July 31, 2019 / 4:47 PM / 16 days ago

Russia's Putin orders army to help battle wildfires in Siberia

MOSCOW (Reuters) - Russian President Vladimir Putin on Wednesday ordered the army to help firefighters battle wildfires in Siberia but environmentalists said the move was unlikely to produce a quick breakthrough.

Members of the Russian Emergencies Ministry stand next to a helicopter near the site of a wildfire in Krasnoyarsk region, Russia in this handout picture obtained by Reuters on August 1, 2019. Russian Emergencies Ministry in Krasnoyarsk region/Handout via REUTERS

Wildfires have spread to around 3 million hectares of mostly remote forest, an area almost the size of Belgium, according to the Federal Forestry Agency, wafting smoke across Siberia and prompting several regions to declare states of emergency.

Environmentalists have dubbed the fires an ecological catastrophe and a petition circulated online by an ecologist from the Siberian city of Tomsk had garnered 824,000 signatures as of Wednesday demanding authorities take tougher action.

The Kremlin said on Wednesday that Putin had been briefed and had ordered the defence ministry to help put out the fires and also to permanently station a firefighting unit in Siberia’s Irkutsk region, one of the affected areas, until further notice.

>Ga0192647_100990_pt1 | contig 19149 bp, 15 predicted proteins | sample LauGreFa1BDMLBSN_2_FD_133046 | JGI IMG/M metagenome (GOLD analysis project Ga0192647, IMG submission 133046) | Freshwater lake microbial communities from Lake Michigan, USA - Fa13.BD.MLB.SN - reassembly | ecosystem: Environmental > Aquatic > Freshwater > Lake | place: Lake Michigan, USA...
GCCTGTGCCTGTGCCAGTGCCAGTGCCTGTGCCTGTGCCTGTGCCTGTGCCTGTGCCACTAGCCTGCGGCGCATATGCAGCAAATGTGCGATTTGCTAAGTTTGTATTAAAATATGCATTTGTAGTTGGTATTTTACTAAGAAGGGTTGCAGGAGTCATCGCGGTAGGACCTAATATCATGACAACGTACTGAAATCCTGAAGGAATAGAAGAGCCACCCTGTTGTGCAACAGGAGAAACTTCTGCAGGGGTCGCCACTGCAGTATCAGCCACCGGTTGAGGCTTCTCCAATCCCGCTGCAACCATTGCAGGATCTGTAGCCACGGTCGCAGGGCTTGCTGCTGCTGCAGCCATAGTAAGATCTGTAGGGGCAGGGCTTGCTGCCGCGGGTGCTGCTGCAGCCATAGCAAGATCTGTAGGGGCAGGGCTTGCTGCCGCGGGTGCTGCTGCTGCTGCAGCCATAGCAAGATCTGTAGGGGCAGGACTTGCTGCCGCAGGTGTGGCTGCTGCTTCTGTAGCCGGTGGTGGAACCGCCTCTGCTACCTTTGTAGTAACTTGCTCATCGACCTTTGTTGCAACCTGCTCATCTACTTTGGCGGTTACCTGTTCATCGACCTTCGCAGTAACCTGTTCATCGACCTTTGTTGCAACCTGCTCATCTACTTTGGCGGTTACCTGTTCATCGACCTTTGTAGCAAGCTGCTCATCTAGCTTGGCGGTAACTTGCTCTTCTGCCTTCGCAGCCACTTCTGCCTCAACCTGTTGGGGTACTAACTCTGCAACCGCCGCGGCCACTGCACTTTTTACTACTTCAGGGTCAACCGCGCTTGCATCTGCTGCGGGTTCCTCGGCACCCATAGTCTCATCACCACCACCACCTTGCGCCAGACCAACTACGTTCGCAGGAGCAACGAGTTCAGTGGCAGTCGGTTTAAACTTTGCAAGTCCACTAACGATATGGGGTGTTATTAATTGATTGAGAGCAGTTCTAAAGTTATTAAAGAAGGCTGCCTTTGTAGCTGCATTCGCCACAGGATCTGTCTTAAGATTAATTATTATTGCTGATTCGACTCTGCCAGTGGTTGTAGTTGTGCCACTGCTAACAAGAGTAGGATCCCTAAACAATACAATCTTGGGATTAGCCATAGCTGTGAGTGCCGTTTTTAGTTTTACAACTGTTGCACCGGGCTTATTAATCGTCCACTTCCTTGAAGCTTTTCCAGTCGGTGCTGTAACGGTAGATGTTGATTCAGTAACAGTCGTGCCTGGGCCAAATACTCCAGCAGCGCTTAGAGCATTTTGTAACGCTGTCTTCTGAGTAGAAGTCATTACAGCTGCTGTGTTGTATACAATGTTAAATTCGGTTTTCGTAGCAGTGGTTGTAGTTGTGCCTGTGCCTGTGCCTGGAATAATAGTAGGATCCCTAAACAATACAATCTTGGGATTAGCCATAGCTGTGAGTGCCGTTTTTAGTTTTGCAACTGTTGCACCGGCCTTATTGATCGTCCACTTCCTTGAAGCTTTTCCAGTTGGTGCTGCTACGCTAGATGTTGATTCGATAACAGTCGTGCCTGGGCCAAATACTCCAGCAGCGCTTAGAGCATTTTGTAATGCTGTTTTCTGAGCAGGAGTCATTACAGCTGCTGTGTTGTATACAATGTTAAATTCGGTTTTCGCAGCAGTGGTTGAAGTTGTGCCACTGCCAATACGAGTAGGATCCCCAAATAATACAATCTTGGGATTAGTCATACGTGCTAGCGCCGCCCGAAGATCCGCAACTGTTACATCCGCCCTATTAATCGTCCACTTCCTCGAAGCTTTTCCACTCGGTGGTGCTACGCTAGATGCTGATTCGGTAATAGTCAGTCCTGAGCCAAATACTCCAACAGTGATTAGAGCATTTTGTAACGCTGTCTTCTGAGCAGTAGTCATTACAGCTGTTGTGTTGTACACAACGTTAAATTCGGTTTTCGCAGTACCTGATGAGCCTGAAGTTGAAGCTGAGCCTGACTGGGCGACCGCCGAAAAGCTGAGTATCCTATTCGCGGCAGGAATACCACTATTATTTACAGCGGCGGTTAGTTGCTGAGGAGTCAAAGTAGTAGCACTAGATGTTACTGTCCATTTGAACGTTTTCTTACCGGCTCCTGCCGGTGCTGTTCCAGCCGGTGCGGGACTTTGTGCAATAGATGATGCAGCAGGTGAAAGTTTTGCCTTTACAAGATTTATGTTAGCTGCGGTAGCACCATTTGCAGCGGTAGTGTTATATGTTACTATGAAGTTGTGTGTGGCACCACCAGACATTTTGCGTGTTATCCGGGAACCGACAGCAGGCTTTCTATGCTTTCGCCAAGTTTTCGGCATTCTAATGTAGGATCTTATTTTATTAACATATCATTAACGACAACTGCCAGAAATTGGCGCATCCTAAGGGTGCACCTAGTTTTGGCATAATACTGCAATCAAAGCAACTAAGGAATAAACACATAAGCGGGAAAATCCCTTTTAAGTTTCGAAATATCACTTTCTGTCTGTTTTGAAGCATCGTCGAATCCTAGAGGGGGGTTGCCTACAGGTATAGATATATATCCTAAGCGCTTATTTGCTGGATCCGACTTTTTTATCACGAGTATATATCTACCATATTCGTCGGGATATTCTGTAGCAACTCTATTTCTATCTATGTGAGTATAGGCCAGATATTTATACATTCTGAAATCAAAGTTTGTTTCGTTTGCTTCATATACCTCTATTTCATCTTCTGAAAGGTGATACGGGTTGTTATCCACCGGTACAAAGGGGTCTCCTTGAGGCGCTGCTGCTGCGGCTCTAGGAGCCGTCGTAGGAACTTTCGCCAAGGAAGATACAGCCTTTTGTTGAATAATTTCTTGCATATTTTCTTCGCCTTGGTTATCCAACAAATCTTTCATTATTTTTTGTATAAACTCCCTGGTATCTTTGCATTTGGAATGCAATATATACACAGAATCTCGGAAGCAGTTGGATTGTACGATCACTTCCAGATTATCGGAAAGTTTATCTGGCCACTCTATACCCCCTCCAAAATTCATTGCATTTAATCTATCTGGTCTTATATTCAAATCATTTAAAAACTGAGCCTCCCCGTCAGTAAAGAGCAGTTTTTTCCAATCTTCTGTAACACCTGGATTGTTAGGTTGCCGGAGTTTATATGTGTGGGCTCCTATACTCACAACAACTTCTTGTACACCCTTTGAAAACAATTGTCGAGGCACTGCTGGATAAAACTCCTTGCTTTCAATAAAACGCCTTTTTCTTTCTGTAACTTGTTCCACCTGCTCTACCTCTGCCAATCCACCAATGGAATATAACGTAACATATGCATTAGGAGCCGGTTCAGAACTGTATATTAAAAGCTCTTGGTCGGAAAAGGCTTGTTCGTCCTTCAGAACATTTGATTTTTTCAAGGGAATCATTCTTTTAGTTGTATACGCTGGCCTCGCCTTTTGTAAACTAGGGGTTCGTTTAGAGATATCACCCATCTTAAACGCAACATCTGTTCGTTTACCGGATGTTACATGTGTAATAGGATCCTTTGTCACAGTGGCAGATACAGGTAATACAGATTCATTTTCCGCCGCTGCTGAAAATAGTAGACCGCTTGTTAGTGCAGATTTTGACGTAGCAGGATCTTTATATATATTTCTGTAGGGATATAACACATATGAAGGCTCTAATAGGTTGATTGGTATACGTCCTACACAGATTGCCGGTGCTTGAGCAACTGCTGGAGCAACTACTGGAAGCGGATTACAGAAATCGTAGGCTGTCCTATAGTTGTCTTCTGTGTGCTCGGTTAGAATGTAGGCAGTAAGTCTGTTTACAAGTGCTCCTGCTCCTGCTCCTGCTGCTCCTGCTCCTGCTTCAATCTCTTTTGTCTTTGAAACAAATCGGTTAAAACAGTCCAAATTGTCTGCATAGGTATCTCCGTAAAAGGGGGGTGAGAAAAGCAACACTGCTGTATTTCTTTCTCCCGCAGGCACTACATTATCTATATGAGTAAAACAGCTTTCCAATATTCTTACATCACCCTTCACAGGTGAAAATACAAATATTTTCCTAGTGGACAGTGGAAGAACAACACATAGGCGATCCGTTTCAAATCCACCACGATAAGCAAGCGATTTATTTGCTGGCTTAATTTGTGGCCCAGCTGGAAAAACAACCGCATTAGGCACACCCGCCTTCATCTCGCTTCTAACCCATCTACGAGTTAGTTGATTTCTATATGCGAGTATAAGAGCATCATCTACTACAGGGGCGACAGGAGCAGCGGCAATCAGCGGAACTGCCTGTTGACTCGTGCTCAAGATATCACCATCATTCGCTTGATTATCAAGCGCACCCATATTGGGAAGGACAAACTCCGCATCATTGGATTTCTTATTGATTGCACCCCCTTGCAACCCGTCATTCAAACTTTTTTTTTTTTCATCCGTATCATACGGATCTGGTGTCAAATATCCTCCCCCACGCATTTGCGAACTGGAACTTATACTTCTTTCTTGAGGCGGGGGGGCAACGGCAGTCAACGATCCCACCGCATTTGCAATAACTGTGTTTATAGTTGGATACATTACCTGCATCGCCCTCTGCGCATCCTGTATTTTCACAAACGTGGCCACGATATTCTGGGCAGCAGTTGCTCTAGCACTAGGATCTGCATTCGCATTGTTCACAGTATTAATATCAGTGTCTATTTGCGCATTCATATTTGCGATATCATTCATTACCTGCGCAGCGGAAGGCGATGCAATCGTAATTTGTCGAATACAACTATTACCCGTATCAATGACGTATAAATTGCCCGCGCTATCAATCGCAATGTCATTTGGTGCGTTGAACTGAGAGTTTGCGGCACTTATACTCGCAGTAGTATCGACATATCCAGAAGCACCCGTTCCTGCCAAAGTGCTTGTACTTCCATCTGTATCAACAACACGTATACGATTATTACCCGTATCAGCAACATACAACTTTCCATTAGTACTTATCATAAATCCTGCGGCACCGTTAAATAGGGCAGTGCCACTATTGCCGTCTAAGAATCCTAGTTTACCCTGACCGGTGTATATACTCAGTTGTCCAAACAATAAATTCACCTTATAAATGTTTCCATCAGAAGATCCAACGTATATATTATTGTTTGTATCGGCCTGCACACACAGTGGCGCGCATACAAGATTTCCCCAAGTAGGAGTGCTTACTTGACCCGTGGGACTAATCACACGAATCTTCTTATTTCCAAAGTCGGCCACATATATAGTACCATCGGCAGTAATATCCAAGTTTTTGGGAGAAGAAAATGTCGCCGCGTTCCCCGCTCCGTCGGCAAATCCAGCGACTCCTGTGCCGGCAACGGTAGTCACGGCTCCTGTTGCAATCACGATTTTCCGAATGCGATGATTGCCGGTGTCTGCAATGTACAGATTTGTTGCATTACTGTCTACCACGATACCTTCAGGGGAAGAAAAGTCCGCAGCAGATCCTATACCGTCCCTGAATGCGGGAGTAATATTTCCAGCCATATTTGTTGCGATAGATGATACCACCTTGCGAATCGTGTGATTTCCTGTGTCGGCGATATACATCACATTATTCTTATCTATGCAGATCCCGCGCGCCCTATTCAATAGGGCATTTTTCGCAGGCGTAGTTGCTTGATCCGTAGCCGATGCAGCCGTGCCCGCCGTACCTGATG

The defence ministry was sending 10 Ilyushin-76 planes and 10 transport helicopters to the Siberian region of Krasnoyarsk equipped with firefighting equipment following the order from the Kremlin, RIA news agency reported.

Firefighters were working to put out forest fires covering 107,000 hectares in Siberia’s Irkutsk and other regions, but other vast blazes raging on 2.9 million hectares are only being monitored, the Federal Forestry Agency said on Wednesday.

Regional authorities have said they do not plan to expend resources on fighting the latter as they are mainly in remote, uninhabited areas and therefore not a direct threat to people.

An activist at Greenpeace in Russia told Echo of Moscow radio station that involving the military in the firefighting effort was not likely to yield a breakthrough and that the move had also come “fairly late.”

“As a rule, bringing in the help of army units is ineffective because soldiers don’t know how to put out fires,” Grigory Kuksin, the Greenpeace activist, was quoted as saying.

“It would have been better to put out these fires in the early stages when it was still possible.”

Reporting by Tom Balmforth; Editing by Mark Heinrich

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